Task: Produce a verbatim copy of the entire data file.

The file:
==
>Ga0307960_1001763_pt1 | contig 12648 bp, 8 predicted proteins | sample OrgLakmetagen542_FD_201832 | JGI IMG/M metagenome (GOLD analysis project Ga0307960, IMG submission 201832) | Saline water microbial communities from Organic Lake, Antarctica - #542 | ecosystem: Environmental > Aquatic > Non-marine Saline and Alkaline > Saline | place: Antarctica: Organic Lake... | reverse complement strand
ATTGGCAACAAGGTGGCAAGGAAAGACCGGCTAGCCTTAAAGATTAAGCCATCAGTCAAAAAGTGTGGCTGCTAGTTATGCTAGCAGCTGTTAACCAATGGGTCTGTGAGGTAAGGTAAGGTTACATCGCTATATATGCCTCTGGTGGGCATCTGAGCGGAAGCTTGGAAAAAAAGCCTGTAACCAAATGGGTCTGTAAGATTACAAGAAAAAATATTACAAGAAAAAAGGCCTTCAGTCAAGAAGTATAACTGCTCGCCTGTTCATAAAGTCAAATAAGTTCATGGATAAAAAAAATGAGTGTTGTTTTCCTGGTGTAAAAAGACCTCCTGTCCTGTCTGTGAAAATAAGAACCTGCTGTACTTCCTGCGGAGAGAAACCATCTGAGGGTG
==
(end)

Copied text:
>Ga0307960_1001763_pt1 | contig 12648 bp, 8 predicted proteins | sample OrgLakmetagen542_FD_201832 | JGI IMG/M metagenome (GOLD analysis project Ga0307960, IMG submission 201832) | Saline water microbial communities from Organic Lake, Antarctica - #542 | ecosystem: Environmental > Aquatic > Non-marine Saline and Alkaline > Saline | place: Antarctica: Organic Lake... | reverse complement strand
ATTGGCAACAAGGTGGCAAGGAAAGACCGGCTAGCCTTAAAGATTAAGCCATCAGTCAAAAAGTGTGGCTGCTAGTTATGCTAGCAGCTGTTAACCAATGGGTCTGTGAGGTAAGGTAAGGTTACATCGCTATATATGCCTCTGGTGGGCATCTGAGCGGAAGCTTGGAAAAAAAGCCTGTAACCAAATGGGTCTGTAAGATTACAAGAAAAAATATTACAAGAAAAAAGGCCTTCAGTCAAGAAGTATAACTGCTCGCCTGTTCATAAAGTCAAATAAGTTCATGGATAAAAAAAATGAGTGTTGTTTTCCTGGTGTAAAAAGACCTCCTGTCCTGTCTGTGAAAATAAGAACCTGCTGTACTTCCTGCGGAGAGAAACCATCTGAGGGTG